Our mission at Williamsburg Distillery is to research, document, preserve, teach, and present the history of distillation from the Colonial American Period, the years 1600 to 1775. We are researching and preparing presentations on medicines, extracts, perfumes, and alcohol.
During the colonial period, methods associated with alcohol distillation for consumption developed new and much more palatable products. Until Rum and Genever Gin were developed, distilled spirits tasted much like moonshine. Rum and Genever Gin’s superior tastes opened new doors to the art of distilled ethanol presentation, overwhelming the taste and sales of the ”moonshine like whiskies.” Barrel aging or ”putting up” then revolutionized the whiskey industry creating what we now know as bourbon and Scotch.
Distillation technology changed dramatically during the colonial period, allowing for more discreet separation of products. Alcohol and other products could be separated to new levels of purity. London Dry Gin was born of the necessity to separate bastardized drink from pure drink. Distilled extracts from plants now found new uses in food preparation, science, perfumes, and medicine.
Sugar and carbohydrate sources for distilled spirits have changed since colonial times.
Maize/Indian corn, discovered in the new world, was found to be useful as a food source. First documented as a fermentable grain by Reverend George Thorpe in 1620, it quickly became the base grain for liquor in the Americas, replacing the deficits for sugar in the colonies when wars inhibited commerce in the Caribbean. Modern liquor production utilizes modern GMO grains that have a significantly higher carbohydrate yield. Since Indian corn is not commercially available, Williamsburg Distillery contracts with local farmers to produce heritage American Indian Maize for use in our bourbon and Genever Gin. We are the only distillery we know of using heritage Indian corn in bourbon and Genever Gin.
Thought to be first produced from the left over molasses from sugar production, modern rum is produced from sweet molasses or sugar, much different from colonial molasses. Williamsburg distillery is the only distillery that recombines molasses components to recreate colonial style molasses for rum production.
The distillery is currently being challenged over use of the word ”Williamsburg” by a local winery. Attempting to maintain a colonial connection, the name 8 Shires was chosen. The Virginia colonies were given mandate by the king to establish a government. The Virginia Territory was divided into eight shires, each with a reef overseeing the government within each reef. The ”Shire’s Reef” what is thought to be the origins of the word “sheriff.”
Our research has even carried us into mixology, or the presentation of mixed drinks. Our Stone Fence drink is derived from the story of Ethan Allen. Mr. Allen was a furniture maker as we all know….NOOO, he wasn’t! Ethan was actually an American patriot who fought for independence in what is now known as the Connecticut area. He headed a band of ruffians known as the Green Mountain boys. They were famous for winning local battles first because of their guerilla style, and for being aggressive due to being hung over from a night of excessive apple cider.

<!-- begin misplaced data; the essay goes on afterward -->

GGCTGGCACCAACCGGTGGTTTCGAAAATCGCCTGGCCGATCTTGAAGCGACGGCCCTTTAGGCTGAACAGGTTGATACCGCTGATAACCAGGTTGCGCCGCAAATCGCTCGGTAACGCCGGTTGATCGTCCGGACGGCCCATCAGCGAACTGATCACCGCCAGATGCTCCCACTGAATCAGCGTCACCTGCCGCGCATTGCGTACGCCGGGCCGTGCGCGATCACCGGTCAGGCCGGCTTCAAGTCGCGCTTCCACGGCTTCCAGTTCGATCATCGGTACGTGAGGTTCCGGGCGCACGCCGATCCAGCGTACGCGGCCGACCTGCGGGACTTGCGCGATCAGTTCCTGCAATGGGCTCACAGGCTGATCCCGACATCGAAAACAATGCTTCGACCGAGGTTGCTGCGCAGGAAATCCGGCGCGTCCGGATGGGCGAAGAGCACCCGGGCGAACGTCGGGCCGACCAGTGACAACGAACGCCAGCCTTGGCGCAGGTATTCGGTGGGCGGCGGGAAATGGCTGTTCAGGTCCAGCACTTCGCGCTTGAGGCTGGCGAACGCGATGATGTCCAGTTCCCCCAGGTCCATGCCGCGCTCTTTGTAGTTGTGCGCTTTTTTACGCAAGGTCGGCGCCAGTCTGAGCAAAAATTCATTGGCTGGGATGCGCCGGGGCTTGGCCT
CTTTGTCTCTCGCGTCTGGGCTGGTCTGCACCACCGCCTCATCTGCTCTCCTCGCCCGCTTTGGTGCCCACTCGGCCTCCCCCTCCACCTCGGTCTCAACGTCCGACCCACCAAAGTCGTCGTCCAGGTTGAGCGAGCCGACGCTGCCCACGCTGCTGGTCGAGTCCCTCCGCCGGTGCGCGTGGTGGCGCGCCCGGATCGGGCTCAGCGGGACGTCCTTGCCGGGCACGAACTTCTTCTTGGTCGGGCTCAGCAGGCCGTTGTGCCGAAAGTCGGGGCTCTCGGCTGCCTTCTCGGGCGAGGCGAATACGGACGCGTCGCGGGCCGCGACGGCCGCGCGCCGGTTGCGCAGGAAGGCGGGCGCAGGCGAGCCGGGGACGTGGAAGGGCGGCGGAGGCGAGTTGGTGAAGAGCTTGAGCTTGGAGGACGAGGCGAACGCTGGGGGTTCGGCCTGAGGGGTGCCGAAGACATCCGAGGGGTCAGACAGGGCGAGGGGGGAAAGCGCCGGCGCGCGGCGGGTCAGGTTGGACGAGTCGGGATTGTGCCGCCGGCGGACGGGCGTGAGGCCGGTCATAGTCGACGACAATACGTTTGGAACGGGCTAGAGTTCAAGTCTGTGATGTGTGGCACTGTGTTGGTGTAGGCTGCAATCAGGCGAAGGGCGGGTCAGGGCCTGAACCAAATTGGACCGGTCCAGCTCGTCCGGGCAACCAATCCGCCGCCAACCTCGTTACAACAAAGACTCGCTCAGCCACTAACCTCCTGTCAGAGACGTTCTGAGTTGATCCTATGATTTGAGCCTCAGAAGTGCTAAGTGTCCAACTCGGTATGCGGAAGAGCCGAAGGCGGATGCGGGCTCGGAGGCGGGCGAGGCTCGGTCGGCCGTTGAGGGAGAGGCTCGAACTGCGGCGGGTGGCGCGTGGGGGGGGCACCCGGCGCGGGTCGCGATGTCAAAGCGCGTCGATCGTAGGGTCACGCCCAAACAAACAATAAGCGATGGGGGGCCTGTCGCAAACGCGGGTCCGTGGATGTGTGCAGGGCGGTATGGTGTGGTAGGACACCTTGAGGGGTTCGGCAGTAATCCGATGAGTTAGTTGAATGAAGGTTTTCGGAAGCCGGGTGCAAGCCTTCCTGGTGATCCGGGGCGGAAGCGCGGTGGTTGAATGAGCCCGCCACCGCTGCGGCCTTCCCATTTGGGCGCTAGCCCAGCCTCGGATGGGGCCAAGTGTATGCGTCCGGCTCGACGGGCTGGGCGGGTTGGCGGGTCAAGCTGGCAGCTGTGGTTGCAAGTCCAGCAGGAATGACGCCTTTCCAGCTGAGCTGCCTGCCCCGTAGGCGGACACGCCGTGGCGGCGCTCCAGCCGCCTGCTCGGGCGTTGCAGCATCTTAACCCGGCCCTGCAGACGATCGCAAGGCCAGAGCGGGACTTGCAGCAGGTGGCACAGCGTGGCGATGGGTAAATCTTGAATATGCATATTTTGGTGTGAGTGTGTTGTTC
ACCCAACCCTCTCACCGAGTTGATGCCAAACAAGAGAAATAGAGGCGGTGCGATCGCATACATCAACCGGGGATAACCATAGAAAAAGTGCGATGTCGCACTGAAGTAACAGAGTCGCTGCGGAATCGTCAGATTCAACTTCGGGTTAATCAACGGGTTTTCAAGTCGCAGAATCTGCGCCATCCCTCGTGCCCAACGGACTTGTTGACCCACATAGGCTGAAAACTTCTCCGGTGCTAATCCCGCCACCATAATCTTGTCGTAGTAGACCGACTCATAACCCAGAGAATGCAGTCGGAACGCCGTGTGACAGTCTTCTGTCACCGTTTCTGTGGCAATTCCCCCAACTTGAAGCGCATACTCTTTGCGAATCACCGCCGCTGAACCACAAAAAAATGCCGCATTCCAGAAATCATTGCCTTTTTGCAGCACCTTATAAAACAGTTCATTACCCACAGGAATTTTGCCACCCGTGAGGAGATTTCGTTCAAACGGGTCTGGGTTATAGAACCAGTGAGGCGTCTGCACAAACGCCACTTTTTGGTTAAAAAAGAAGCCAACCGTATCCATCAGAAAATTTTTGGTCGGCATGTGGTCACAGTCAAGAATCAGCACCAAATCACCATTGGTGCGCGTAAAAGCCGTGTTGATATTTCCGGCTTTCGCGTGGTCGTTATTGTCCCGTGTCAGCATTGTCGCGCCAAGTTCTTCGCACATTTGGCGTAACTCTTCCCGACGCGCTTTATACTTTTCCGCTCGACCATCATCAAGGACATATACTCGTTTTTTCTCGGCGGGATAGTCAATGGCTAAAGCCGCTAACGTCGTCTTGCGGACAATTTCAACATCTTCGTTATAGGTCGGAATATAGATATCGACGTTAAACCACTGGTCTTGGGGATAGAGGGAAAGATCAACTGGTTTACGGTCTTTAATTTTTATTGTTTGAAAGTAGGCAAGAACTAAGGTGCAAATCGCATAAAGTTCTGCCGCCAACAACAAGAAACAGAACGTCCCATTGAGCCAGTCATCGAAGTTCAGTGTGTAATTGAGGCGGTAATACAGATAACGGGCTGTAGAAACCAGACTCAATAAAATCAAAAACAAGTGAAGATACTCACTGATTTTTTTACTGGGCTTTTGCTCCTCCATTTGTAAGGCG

That April, Benedict Arnold went to join the group, which added about 40 men to the band, for a total of 75 men. With that large a group, they felt brave and decided to try to take Fort Ticonderoga which only had about 400 men at the time. In April, there is not much cider left over from fall apple season, so the men keeping in tradition of drinking before battle, reinforced the remaining cider with rum. They got so drunk that they decided to go that night, not following the traditional rules of battle. They found the guards asleep, not expecting an evening raid. The fort was taken with no blood shed and proved to be a major turning point in the revolution, providing much needed munitions and cannons to defend the Boston Harbor.
Our research has led us to the great-great-great-great grandson of the coppersmith who helped George Washington with the whiskey rebellion. The colonial coppersmith Mr. Eisenheart designed and built a ”bottom” still in 1750. The design was not as efficient as pot stills, but was easy to use in the home and quick and easy to make. No remnants of bottom stills are known to exist.
We were able to commission Mr. Eisenharts great-great-great-great grandson and the original patterns, and the original tools were commissioned to make a reproduction from the original design of the bottom still. We are also commissioning Mr. Eisenhart to create a period pot still similar to those originally used at Mt. Vernon. Further, we plan to distill period wort from period type stills, and bottle them in hand-blown period bottles to recreate period spirits as best as can be approximated on a period style, wood-fired flue.
A tour through Williamsburg Distillery, soon to be 8 Shires Distillery, is not just a distillery tour. It’s a trip back in time, and a trip through history.